As with many important trials, this study provided new results that could have an immediate effect on standard of care, but it also raised questions that remain unanswered:
• Does this quadruple regimen offer such a big improvement over what is available now that the additional cost and toxicity is justified?
• Is PFS an adequate endpoint for studies of this sort, or should we demand OS data before changing standard practice?
• What is the value in biomarker testing? Do the results of this study support the continued use of PD-L1 expression?
• Is cytotoxic chemotherapy capable of augmenting or inducing an immune response? Is what we see in this trial an indication that VEGF inhibition is capable of enhancing immunologic effects of checkpoint inhibitors?
Fig. 1. IMpower150 Study DesignFig. 2. INV-Assessed PFS in ITT-WT (Arm B vs. Arm C)
The available data so far suggest that the addition of cytotoxic chemotherapy to a checkpoint inhibitor can enhance or modulate the effects of anti–PD-1/– PD-L1 inhibitors. This is now supported by the results of KEYNOTE-021, cohort G and IMpower150. There are a number of other phase III studies using a similar approach that are expected to report soon. The bigger question is, to what extent are we able to extend our patients’ lives by offering them three- or four-drug therapies?
From my perspective, I do not believe that improved PFS alone is sufficient to consider one regimen superior to another. I still consider single-agent pembrolizumab to be the standard of care for patients with high PD-L1 expression. At this time, there is no convincing evidence that combinations are consistently improving OS in this population. For patients with lower levels of PD-L1 expression, one can argue that the higher response rates seen with these combinations justify their use, particularly for patients with high tumor burden.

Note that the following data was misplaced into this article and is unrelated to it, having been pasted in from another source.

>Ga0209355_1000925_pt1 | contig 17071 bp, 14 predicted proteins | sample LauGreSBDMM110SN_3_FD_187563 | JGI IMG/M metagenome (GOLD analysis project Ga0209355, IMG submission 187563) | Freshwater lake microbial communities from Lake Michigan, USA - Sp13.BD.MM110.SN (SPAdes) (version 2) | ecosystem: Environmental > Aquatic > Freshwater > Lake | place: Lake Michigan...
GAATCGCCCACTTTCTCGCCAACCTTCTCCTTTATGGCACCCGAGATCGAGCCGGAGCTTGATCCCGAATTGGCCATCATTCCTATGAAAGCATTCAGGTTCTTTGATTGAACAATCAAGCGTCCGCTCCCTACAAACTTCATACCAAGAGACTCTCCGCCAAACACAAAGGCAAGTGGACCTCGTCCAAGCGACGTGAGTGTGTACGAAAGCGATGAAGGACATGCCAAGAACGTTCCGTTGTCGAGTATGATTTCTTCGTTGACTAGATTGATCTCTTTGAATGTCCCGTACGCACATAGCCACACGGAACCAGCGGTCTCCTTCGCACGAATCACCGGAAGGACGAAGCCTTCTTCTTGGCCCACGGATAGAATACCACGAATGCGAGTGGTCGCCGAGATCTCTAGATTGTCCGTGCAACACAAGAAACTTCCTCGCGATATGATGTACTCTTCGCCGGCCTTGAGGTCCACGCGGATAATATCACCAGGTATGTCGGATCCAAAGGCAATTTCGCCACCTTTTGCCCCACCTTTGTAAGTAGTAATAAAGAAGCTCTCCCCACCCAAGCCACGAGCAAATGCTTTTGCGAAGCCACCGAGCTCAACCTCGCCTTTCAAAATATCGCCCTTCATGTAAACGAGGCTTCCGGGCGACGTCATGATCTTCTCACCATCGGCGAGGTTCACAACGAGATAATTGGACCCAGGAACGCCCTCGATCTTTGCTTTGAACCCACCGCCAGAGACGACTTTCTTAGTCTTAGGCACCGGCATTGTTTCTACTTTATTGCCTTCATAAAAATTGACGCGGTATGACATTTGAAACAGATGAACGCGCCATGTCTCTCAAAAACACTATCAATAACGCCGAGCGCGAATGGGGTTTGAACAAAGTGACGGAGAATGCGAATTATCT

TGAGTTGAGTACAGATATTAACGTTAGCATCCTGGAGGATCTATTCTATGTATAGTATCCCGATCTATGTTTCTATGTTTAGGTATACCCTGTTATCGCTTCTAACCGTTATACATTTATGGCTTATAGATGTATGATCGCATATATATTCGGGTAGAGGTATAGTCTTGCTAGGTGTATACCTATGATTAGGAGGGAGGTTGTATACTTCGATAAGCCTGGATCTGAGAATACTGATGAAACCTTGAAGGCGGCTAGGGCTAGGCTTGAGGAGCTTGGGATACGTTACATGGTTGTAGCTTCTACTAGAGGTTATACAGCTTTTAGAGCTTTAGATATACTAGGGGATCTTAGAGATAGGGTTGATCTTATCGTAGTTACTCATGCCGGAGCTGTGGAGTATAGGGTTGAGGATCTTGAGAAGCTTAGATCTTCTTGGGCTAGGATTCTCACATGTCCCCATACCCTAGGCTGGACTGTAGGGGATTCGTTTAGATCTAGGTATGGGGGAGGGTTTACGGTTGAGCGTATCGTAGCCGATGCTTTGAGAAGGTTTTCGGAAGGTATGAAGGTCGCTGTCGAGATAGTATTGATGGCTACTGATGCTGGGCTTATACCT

Considering the fact that a sizable portion of patients with advanced lung cancer do not receive second-line therapy, it is important to use the best option upfront, but this best option is likely to be different for every individual patient—perhaps a reflection of the heterogeneity of the tumor that we are trying to defeat. ✦
About the Author: Dr. Borghaei is an Associate Professor and Chief of Thoracic Medical Oncology at Fox Chase Cancer Center.
KEYNOTE-189 Interim Results
On January 16, Merck announced that the phase III KEYNOTE-189 trial met its primary endpoints of overall survival (OS) and progression-free survival (PFS). Interim results demonstrated significantly longer OS and PFS for pembrolizumab, an anti–PD-1 therapy, in combination with pemetrexed and cisplatin or carboplatin vs. pemetrexed plus platinum chemotherapy alone. The safety profile of pembrolizumab in this combination was consistent with that previously observed. Results from KEYNOTE-189 will be presented at an upcoming medical meeting and submitted to regulatory authorities. ✦
1. Reck M, Rodriguez-Abreu D, Robinson AG, et al. Pembrolizumab versus Chemotherapy for PD-L1- Positive Non-Small-Cell Lung Cancer. N Engl J Med 2016;375:1823-1833.
2. Langer CJ, Gadgeel SM, Borghaei H, et al. Carboplatin and pemetrexed with or without pembrolizumab for advanced, non-squamous non-small-cell lung cancer: a randomised, phase 2 cohort of the open-label KEYNOTE-021 study. Lancet Oncol 2016;17:1497-1508. 3. Presented at ESMO Immuno-Oncology Congress. Geneva, Switzerland: 2017.